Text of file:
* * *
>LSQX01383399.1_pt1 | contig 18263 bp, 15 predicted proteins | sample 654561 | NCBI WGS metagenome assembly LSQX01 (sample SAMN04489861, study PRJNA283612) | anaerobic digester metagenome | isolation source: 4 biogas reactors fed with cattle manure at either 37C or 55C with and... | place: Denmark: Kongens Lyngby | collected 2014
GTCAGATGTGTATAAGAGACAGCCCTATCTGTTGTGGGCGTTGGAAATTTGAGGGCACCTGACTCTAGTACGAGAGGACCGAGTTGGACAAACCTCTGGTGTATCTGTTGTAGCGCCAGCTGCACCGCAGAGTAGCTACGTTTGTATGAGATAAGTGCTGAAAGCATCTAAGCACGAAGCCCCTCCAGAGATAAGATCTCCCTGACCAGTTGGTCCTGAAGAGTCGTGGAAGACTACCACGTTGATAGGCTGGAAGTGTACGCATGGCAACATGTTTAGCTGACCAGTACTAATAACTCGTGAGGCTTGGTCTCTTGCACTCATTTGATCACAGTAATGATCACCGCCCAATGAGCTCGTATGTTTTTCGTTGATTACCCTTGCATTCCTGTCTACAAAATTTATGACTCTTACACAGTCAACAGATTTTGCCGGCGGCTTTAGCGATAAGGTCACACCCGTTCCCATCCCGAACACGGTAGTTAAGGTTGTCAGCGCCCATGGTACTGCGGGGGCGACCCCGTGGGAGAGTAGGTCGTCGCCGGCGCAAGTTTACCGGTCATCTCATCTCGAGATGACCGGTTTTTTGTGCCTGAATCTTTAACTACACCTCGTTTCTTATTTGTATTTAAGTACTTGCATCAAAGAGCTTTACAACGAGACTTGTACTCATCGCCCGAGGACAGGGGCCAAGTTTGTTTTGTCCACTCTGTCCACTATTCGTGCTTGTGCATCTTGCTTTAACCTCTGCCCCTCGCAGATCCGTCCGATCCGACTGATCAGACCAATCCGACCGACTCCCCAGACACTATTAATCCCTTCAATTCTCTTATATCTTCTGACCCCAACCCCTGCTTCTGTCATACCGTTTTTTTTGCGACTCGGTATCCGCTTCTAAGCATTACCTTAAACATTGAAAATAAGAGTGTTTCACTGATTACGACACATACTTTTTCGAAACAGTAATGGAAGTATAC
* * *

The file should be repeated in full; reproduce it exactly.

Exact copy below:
>LSQX01383399.1_pt1 | contig 18263 bp, 15 predicted proteins | sample 654561 | NCBI WGS metagenome assembly LSQX01 (sample SAMN04489861, study PRJNA283612) | anaerobic digester metagenome | isolation source: 4 biogas reactors fed with cattle manure at either 37C or 55C with and... | place: Denmark: Kongens Lyngby | collected 2014
GTCAGATGTGTATAAGAGACAGCCCTATCTGTTGTGGGCGTTGGAAATTTGAGGGCACCTGACTCTAGTACGAGAGGACCGAGTTGGACAAACCTCTGGTGTATCTGTTGTAGCGCCAGCTGCACCGCAGAGTAGCTACGTTTGTATGAGATAAGTGCTGAAAGCATCTAAGCACGAAGCCCCTCCAGAGATAAGATCTCCCTGACCAGTTGGTCCTGAAGAGTCGTGGAAGACTACCACGTTGATAGGCTGGAAGTGTACGCATGGCAACATGTTTAGCTGACCAGTACTAATAACTCGTGAGGCTTGGTCTCTTGCACTCATTTGATCACAGTAATGATCACCGCCCAATGAGCTCGTATGTTTTTCGTTGATTACCCTTGCATTCCTGTCTACAAAATTTATGACTCTTACACAGTCAACAGATTTTGCCGGCGGCTTTAGCGATAAGGTCACACCCGTTCCCATCCCGAACACGGTAGTTAAGGTTGTCAGCGCCCATGGTACTGCGGGGGCGACCCCGTGGGAGAGTAGGTCGTCGCCGGCGCAAGTTTACCGGTCATCTCATCTCGAGATGACCGGTTTTTTGTGCCTGAATCTTTAACTACACCTCGTTTCTTATTTGTATTTAAGTACTTGCATCAAAGAGCTTTACAACGAGACTTGTACTCATCGCCCGAGGACAGGGGCCAAGTTTGTTTTGTCCACTCTGTCCACTATTCGTGCTTGTGCATCTTGCTTTAACCTCTGCCCCTCGCAGATCCGTCCGATCCGACTGATCAGACCAATCCGACCGACTCCCCAGACACTATTAATCCCTTCAATTCTCTTATATCTTCTGACCCCAACCCCTGCTTCTGTCATACCGTTTTTTTTGCGACTCGGTATCCGCTTCTAAGCATTACCTTAAACATTGAAAATAAGAGTGTTTCACTGATTACGACACATACTTTTTCGAAACAGTAATGGAAGTATAC